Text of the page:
Immigrant Driver’s License Law Taking Effect in Maryland
ANNAPOLIS, Md. — Immigrants living in the U.S. illegally will be able to obtain a Maryland driver’s license or identification card under a new law.
The law, which takes effect Wednesday, expands a program Maryland adopted in 2009 to comply with tighter federal identification rules. It created a two-tiered license, so people who did not have a social security number or lawful status before a 2009 deadline could still get a license allowing them to drive. The new law repeals the limitation and ends a scheduled 2015 termination date for such licenses to be issued or renewed.
The second-tier license will have the same colors as a standard driver’s license, but will say across the top that it’s not legal for federal uses, such as entering federal buildings or boarding a plane. The license or identification card also cannot be used to buy a firearm.
To apply for the second-tier license, drivers will need to show some form of identification, such as a birth certificate or passport. Applicants will have to pass written and road exams. They also will be required to provide two years of state income tax filings to prove long-term residency.
Supporters say the law is needed for safety, because it will allow immigrants to take driver’s education classes and get insurance coverage. The Motor Vehicle Administration says unlicensed drivers are much more likely to cause an accident.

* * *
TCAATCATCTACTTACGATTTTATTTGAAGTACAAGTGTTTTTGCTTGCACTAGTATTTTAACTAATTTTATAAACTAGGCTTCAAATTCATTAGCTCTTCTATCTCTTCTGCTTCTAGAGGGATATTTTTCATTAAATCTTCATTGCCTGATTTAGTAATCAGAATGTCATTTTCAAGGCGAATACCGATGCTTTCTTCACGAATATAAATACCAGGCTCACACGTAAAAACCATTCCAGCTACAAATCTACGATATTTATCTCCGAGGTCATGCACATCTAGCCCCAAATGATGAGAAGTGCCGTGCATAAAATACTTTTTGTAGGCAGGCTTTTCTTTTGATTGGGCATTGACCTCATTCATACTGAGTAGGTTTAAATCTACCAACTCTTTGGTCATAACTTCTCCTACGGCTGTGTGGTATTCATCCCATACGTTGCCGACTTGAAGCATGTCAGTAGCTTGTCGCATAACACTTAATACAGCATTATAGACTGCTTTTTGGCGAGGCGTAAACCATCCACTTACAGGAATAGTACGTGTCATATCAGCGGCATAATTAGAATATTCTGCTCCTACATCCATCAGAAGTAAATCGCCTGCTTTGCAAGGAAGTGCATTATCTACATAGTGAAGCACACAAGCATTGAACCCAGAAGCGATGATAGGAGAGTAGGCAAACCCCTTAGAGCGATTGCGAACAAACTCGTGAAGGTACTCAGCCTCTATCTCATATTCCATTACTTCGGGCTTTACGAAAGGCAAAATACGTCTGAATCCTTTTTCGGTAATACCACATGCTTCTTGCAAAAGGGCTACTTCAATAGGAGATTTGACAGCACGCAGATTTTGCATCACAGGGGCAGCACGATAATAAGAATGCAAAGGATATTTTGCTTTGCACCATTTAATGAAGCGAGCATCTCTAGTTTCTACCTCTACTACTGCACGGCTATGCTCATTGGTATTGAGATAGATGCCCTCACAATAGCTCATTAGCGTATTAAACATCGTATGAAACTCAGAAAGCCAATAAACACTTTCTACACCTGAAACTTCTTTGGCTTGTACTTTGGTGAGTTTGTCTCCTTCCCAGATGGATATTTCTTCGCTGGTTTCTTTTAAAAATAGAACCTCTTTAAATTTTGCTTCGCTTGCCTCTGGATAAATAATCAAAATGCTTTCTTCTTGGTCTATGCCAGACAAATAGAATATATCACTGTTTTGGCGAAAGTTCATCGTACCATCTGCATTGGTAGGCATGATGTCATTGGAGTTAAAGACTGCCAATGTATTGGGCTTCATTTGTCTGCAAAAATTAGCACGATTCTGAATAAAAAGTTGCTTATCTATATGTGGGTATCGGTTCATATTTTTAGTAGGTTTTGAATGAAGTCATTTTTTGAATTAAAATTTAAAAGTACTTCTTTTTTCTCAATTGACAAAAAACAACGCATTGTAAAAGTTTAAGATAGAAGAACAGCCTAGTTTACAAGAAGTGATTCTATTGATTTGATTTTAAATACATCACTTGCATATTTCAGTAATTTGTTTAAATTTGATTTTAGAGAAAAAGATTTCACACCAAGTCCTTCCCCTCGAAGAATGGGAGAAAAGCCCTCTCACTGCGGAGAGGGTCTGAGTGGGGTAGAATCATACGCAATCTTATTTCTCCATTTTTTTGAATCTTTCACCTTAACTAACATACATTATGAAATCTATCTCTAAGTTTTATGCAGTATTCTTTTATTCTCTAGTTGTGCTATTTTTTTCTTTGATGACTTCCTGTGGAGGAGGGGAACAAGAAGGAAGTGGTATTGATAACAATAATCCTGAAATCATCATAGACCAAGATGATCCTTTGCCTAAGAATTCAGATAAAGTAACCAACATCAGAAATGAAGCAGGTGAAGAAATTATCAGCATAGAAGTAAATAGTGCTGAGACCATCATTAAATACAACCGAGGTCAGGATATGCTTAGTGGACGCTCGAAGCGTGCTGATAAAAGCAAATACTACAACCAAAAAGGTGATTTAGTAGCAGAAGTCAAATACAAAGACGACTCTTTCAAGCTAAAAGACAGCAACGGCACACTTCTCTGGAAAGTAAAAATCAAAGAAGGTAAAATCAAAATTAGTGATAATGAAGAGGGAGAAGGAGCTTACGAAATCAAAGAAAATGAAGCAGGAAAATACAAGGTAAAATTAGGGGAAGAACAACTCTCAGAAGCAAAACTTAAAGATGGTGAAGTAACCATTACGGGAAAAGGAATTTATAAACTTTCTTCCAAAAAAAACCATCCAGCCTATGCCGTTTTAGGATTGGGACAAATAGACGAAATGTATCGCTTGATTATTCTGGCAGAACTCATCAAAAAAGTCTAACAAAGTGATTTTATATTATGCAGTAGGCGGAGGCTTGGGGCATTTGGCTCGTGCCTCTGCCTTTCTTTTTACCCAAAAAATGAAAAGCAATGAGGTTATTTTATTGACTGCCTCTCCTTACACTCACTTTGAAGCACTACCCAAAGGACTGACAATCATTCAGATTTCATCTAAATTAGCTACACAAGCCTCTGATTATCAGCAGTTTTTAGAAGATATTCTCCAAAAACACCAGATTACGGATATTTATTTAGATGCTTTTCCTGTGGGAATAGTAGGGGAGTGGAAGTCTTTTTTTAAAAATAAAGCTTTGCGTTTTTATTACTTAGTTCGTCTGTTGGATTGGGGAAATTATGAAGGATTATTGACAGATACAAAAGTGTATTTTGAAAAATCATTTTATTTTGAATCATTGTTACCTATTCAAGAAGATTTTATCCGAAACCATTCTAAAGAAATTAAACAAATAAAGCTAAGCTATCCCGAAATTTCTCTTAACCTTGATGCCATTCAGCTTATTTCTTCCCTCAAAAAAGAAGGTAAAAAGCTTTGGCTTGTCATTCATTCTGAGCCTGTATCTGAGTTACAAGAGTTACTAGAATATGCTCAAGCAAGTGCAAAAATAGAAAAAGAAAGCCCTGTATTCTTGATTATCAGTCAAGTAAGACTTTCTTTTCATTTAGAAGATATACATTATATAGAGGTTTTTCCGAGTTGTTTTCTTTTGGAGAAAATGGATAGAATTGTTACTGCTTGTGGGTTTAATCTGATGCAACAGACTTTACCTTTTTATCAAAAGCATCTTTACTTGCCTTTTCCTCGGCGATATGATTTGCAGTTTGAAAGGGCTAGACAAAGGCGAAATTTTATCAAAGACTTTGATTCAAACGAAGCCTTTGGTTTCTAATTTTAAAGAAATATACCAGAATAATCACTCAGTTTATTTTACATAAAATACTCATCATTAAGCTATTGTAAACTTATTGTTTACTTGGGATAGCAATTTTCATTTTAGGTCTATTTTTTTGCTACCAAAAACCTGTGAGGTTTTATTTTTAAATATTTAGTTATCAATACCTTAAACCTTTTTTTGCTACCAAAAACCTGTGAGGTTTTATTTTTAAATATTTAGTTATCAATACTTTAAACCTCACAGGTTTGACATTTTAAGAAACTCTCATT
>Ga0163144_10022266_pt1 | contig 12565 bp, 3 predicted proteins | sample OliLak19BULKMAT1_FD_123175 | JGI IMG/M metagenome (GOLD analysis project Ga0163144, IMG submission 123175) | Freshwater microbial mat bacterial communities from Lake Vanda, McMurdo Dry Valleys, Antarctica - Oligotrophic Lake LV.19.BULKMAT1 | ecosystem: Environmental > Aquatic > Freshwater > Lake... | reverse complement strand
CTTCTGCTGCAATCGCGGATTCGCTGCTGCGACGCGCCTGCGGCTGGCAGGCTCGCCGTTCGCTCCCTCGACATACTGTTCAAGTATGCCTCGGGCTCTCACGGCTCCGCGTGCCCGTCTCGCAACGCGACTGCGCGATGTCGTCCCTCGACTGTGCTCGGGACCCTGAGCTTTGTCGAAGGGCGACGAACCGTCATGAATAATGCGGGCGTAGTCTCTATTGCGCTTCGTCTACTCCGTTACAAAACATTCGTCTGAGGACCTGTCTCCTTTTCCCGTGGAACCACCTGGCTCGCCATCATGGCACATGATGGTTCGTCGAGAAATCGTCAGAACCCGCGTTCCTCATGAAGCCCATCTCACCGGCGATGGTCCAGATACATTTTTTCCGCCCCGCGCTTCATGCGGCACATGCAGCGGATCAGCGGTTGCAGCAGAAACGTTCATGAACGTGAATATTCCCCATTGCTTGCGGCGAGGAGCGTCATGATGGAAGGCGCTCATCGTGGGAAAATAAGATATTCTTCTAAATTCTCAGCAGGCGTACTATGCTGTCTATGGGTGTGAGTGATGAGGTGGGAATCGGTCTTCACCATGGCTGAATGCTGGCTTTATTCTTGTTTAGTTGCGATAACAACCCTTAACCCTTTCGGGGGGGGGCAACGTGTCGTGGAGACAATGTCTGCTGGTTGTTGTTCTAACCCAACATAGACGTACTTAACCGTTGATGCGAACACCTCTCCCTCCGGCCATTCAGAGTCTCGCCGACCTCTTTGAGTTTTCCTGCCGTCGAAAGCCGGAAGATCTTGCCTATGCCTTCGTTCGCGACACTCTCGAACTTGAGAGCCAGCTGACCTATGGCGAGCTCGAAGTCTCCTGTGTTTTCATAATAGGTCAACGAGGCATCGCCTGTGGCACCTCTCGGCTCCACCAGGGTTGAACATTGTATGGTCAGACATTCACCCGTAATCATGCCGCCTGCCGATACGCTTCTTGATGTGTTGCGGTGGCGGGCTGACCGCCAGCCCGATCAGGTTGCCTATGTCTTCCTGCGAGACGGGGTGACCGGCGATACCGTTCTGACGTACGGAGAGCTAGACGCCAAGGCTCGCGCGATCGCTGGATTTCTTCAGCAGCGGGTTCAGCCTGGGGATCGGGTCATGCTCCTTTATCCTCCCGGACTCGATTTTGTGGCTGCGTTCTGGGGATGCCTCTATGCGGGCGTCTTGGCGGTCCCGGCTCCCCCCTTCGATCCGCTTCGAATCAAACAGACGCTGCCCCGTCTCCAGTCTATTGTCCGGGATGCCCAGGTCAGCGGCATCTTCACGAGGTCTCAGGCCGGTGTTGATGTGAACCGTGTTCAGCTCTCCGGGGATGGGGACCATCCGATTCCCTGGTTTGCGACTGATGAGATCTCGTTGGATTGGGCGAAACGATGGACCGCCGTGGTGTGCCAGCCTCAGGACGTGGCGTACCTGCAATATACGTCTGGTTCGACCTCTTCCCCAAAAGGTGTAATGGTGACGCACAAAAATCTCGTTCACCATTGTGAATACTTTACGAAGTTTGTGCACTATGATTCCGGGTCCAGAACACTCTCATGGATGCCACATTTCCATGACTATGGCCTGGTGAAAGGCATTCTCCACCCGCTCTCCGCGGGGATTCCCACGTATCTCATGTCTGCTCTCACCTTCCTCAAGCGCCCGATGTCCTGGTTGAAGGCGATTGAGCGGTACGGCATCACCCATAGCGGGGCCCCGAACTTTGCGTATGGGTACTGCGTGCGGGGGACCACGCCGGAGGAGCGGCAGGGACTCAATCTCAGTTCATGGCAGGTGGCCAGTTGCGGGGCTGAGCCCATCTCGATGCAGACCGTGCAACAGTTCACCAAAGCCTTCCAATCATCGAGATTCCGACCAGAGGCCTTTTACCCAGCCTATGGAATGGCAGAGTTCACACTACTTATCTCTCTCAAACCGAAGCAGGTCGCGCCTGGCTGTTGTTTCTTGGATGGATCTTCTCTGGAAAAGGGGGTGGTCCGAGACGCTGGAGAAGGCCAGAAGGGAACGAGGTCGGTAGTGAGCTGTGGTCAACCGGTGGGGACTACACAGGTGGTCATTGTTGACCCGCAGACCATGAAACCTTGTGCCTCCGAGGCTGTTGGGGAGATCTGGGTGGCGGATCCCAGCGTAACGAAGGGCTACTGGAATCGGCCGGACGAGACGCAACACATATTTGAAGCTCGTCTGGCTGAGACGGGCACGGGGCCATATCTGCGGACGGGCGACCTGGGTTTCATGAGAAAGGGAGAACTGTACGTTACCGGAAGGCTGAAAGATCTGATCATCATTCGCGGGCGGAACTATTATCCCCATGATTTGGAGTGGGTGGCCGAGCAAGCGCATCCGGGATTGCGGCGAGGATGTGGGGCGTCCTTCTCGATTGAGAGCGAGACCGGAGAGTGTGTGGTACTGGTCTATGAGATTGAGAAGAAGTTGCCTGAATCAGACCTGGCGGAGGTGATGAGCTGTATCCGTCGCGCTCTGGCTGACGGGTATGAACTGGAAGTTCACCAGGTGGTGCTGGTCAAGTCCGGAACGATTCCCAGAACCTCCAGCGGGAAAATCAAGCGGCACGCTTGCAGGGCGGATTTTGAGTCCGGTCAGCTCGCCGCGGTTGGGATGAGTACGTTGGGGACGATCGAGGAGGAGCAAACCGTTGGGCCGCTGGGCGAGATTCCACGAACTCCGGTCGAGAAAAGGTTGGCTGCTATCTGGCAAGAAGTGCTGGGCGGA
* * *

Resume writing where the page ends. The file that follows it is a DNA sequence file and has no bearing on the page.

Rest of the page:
“People need to be insured,” said Sen. Victor Ramirez, a Prince George’s County Democrat who sponsored the measure. “People need to be trained. I think at the end of the day, it makes all of our lives safer.”
Del. Ron George, an Anne Arundel County Republican, said the new law will create security concerns, put a strain on infrastructure and increase costs.
“This last bill opens the gates wide open, and it’s going to put lines around the MVA again,” George said.
The MVA estimates that about 95,000 people without lawful immigration status will have been issued driver’s licenses before the new law takes effect. It’s estimated more than 100,000 people whose immigration status currently would have prevented them from applying will qualify for a second-tier Maryland driver’s license.
Ten other states and the District of Columbia have enacted measures to give driver’s licenses to immigrants in the country illegally, many in the past year, according to the National Immigration Law Center. Some of those states issue only one kind of license. But laws in many, including Oregon and Colorado, create distinctions between the license given to immigrants and the one issued to other drivers.
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